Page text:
A practical approach to DevOps transformation


A practical approach to DevOps transformation

While many federal agencies are discussing how they might leverage DevOps, few are fully adopting it. The reasons vary widely: They may not understand what DevOps really is; how to transition from a traditional waterfall approach; how to overcome cultural aversion; or simply how to comply with reporting requirements.

At its simplest, DevOps is the integration of development and operations teams to deploy solutions in a more automated and repeatable manner. Currently, in many cases, IT solutions are handed from a development team to an operations team -- only to see the deployment falter because the infrastructure requirements were not defined up front or the operations team was not ready for the deployment. In addition, lack of automation means that development efforts are not repeatable, require significant resources and extend development and deployment timelines.

Transitioning to a DevOps environment primarily involves organizational and process transformation, with less than 25 percent of the effort related to technology.

The first step in the transition is crafting a DevOps transformation plan, which addresses goals, key players along with their responsibilities, processes that will be affected and a high-level timeline with key milestones. This plan will keep the entire transformation team coordinated.

The next step is to develop a foundational DevOps methodology. Within government, DevOps will typically come into play from the requirements phase through the operations and maintenance phases of the systems development life cycle (SDLC). Begin with an assessment of the time it takes an IT solution to move from one stage-gate review to the next to identify bottlenecks. Then the development and operations teams should create an integrated process that eliminates those bottlenecks -- including processes and guidelines for continual integration, feedback and coding.

The traditional waterfall-based solution development lifecycle should be modified to:

  • Involve business, security, development and production teams from the beginning to properly define functional, technical and infrastructure requirements.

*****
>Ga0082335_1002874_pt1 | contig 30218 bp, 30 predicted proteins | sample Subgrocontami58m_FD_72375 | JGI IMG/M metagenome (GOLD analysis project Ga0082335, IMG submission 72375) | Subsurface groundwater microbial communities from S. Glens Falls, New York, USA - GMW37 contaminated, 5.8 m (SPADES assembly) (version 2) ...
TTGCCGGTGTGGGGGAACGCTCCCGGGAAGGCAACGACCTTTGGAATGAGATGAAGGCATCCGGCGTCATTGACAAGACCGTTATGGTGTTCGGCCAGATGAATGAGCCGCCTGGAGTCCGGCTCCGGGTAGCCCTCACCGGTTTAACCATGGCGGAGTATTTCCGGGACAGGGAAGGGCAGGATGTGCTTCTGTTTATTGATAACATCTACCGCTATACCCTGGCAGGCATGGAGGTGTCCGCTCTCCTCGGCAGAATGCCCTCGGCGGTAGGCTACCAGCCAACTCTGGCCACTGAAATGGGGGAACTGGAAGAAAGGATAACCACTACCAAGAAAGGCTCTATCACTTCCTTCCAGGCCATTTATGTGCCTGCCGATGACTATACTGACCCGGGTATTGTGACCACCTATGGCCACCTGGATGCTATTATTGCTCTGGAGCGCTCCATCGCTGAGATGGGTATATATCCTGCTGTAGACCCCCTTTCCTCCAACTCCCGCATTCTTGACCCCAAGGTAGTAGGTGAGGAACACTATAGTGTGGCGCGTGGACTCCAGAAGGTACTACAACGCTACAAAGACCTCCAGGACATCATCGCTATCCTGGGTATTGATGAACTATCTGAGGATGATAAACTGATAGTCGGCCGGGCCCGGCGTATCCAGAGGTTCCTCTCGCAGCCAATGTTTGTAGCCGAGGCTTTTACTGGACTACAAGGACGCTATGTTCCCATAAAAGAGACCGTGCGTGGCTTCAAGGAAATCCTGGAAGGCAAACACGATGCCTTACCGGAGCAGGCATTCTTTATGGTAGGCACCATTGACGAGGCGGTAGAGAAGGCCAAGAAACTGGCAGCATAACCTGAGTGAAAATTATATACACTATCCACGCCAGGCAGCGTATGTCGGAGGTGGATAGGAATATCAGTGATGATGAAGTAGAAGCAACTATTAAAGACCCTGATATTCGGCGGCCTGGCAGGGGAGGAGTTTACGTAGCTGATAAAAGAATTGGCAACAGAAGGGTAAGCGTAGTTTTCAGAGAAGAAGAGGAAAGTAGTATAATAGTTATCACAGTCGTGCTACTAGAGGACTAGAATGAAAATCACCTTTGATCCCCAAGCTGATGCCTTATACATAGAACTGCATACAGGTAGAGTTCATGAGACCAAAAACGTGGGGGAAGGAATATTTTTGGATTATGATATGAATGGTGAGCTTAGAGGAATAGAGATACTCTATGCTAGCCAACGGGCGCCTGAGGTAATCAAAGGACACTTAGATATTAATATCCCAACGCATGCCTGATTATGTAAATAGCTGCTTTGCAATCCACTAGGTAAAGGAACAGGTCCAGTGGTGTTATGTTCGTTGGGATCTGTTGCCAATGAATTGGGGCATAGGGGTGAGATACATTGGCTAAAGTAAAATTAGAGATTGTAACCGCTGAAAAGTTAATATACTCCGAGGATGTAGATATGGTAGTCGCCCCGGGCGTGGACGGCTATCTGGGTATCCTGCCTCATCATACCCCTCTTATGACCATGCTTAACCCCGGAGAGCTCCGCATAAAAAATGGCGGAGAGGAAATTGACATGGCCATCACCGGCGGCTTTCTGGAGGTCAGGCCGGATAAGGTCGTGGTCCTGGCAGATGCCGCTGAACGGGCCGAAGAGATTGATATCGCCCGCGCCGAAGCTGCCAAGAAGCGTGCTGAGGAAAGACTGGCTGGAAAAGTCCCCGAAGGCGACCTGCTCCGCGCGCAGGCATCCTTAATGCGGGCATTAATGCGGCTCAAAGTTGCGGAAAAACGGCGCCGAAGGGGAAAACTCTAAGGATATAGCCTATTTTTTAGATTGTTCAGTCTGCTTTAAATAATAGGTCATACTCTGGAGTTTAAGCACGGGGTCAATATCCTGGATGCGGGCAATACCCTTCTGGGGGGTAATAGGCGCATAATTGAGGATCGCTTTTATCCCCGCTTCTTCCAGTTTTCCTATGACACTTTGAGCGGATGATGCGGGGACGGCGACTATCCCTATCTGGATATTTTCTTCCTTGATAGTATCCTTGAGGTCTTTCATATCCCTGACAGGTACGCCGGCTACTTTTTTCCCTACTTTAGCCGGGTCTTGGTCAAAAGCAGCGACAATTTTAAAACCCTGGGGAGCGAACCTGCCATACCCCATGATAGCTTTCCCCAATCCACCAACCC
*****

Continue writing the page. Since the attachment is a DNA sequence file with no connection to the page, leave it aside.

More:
• Inform the production team of development progress so that issues are defined early on, and the production environment is ready to go once development and testing is completed.
  • Establish a process for continual feedback.

With the foundational methodology in place, the next step is to select an integrated support toolset. Audit the existing toolset and development/operations requirements to determine which DevOps support tools will be used. Examples of these requirements include:

  • Scheduling peer reviews, release management and automating DevOps processes
    Automating testing at each quality control gate.
  • Building a continual integration and testing environment for delivering code.
  • Creating a configuration management database that integrates release and change management data.
  • Monitoring infrastructure, including databases supporting multiple versions of the same client.
  • Selecting a social collaboration tool.

At this point, the DevOps methodology should be tested on a new development project. This exercise will help refine the process by identifying gaps or bottlenecks. Once the process is refined, relevant documentation (such as the agency’s SDLC, governance, project management guidelines) should be updated.

During this whole transformation effort, it is imperative that continual communication be maintained with all stakeholders. This includes working with both operations and development teams on the new methodology, cross-training the whole team so that problems can be fixed expeditiously, and instruction on automating and scripting processes.

The actual transition to DevOps should start with new development projects. Applying it to existing projects first means adding budget and resources to write automated test cases.

The transition process does not stop with a successful deployment. It is critical to measure the effectiveness of the DevOps environment through key performance indicators such as faster times to deployment, lower failure rates and shortened mean times for recovery. This information will show where the transformation was successful and where it can be refined to optimize efficiencies. With continual improvement DevOps teams can better meet requirements going forward.

About the Author

Branko Primetica is a partner and chief strategy officer of eGlobalTech.


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